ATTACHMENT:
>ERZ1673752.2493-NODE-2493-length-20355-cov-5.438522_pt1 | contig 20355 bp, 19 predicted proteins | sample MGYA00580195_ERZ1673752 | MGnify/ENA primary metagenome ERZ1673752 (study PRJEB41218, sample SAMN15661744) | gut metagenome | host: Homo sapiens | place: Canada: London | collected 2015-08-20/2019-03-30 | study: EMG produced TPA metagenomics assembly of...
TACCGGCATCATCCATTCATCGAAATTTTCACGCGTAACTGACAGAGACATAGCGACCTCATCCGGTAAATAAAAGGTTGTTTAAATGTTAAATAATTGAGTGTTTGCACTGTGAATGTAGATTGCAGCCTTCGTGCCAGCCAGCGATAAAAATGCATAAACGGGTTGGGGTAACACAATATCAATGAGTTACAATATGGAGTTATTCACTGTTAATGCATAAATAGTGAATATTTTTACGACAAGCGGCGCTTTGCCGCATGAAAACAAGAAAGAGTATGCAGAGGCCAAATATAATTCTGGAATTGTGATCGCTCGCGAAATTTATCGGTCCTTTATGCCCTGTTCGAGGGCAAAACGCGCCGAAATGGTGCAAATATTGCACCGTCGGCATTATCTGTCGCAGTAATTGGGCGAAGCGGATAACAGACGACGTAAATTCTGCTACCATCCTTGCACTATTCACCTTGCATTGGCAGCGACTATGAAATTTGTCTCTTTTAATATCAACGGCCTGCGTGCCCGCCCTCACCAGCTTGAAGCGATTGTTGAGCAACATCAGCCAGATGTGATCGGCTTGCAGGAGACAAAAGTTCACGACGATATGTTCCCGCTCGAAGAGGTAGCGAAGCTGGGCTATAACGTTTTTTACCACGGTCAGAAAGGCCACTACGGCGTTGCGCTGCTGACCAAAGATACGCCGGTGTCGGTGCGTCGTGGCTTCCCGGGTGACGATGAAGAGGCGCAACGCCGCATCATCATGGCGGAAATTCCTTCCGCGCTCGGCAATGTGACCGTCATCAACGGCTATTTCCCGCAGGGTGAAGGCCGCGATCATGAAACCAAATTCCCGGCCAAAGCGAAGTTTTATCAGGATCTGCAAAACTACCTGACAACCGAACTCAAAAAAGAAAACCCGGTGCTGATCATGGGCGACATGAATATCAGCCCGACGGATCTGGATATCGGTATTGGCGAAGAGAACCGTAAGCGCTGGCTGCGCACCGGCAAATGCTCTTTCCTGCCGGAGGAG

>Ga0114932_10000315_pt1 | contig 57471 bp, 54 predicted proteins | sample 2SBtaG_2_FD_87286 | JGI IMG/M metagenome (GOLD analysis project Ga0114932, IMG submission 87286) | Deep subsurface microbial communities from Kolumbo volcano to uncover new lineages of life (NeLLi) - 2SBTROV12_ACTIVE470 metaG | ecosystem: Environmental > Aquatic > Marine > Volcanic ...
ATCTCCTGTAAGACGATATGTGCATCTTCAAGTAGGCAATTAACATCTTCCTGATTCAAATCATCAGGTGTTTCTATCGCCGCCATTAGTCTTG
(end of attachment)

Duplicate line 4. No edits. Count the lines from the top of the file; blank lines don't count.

ATCTCCTGTAAGACGATATGTGCATCTTCAAGTAGGCAATTAACATCTTCCTGATTCAAATCATCAGGTGTTTCTATCGCCGCCATTAGTCTTG